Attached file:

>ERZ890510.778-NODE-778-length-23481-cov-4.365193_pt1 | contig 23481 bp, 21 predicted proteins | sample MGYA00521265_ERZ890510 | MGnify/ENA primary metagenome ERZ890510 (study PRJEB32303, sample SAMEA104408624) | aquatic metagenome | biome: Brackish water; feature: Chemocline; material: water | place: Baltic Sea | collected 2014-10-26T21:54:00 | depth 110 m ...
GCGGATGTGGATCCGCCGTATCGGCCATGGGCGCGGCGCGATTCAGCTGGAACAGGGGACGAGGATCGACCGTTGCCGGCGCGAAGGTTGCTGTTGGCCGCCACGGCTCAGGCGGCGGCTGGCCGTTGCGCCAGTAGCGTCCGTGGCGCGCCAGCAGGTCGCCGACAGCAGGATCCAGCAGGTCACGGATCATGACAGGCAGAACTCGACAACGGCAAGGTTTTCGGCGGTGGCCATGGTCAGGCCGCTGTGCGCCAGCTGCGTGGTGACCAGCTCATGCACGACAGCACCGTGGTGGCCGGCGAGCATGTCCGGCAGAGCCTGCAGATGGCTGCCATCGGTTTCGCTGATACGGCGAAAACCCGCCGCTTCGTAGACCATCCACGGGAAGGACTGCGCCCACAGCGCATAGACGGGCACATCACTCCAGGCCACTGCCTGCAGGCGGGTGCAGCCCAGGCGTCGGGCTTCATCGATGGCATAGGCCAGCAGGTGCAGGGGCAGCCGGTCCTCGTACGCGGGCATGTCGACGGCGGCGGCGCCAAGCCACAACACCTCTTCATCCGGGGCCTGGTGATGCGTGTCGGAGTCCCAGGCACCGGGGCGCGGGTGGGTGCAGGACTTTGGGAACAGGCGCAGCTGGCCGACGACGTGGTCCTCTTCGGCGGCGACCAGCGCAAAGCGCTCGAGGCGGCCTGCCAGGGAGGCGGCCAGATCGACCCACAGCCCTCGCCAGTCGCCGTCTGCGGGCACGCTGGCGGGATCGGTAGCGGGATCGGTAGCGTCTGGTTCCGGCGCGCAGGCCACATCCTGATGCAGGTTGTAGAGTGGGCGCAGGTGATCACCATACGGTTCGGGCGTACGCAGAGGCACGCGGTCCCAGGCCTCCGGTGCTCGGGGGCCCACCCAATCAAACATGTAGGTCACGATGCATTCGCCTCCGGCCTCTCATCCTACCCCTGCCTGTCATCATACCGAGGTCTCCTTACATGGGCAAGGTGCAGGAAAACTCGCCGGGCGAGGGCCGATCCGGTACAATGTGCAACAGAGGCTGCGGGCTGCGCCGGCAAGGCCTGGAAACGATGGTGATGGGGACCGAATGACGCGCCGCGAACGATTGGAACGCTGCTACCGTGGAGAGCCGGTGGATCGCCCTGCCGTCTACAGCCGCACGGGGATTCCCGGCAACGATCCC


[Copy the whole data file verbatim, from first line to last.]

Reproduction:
>ERZ890510.778-NODE-778-length-23481-cov-4.365193_pt1 | contig 23481 bp, 21 predicted proteins | sample MGYA00521265_ERZ890510 | MGnify/ENA primary metagenome ERZ890510 (study PRJEB32303, sample SAMEA104408624) | aquatic metagenome | biome: Brackish water; feature: Chemocline; material: water | place: Baltic Sea | collected 2014-10-26T21:54:00 | depth 110 m ...
GCGGATGTGGATCCGCCGTATCGGCCATGGGCGCGGCGCGATTCAGCTGGAACAGGGGACGAGGATCGACCGTTGCCGGCGCGAAGGTTGCTGTTGGCCGCCACGGCTCAGGCGGCGGCTGGCCGTTGCGCCAGTAGCGTCCGTGGCGCGCCAGCAGGTCGCCGACAGCAGGATCCAGCAGGTCACGGATCATGACAGGCAGAACTCGACAACGGCAAGGTTTTCGGCGGTGGCCATGGTCAGGCCGCTGTGCGCCAGCTGCGTGGTGACCAGCTCATGCACGACAGCACCGTGGTGGCCGGCGAGCATGTCCGGCAGAGCCTGCAGATGGCTGCCATCGGTTTCGCTGATACGGCGAAAACCCGCCGCTTCGTAGACCATCCACGGGAAGGACTGCGCCCACAGCGCATAGACGGGCACATCACTCCAGGCCACTGCCTGCAGGCGGGTGCAGCCCAGGCGTCGGGCTTCATCGATGGCATAGGCCAGCAGGTGCAGGGGCAGCCGGTCCTCGTACGCGGGCATGTCGACGGCGGCGGCGCCAAGCCACAACACCTCTTCATCCGGGGCCTGGTGATGCGTGTCGGAGTCCCAGGCACCGGGGCGCGGGTGGGTGCAGGACTTTGGGAACAGGCGCAGCTGGCCGACGACGTGGTCCTCTTCGGCGGCGACCAGCGCAAAGCGCTCGAGGCGGCCTGCCAGGGAGGCGGCCAGATCGACCCACAGCCCTCGCCAGTCGCCGTCTGCGGGCACGCTGGCGGGATCGGTAGCGGGATCGGTAGCGTCTGGTTCCGGCGCGCAGGCCACATCCTGATGCAGGTTGTAGAGTGGGCGCAGGTGATCACCATACGGTTCGGGCGTACGCAGAGGCACGCGGTCCCAGGCCTCCGGTGCTCGGGGGCCCACCCAATCAAACATGTAGGTCACGATGCATTCGCCTCCGGCCTCTCATCCTACCCCTGCCTGTCATCATACCGAGGTCTCCTTACATGGGCAAGGTGCAGGAAAACTCGCCGGGCGAGGGCCGATCCGGTACAATGTGCAACAGAGGCTGCGGGCTGCGCCGGCAAGGCCTGGAAACGATGGTGATGGGGACCGAATGACGCGCCGCGAACGATTGGAACGCTGCTACCGTGGAGAGCCGGTGGATCGCCCTGCCGTCTACAGCCGCACGGGGATTCCCGGCAACGATCCC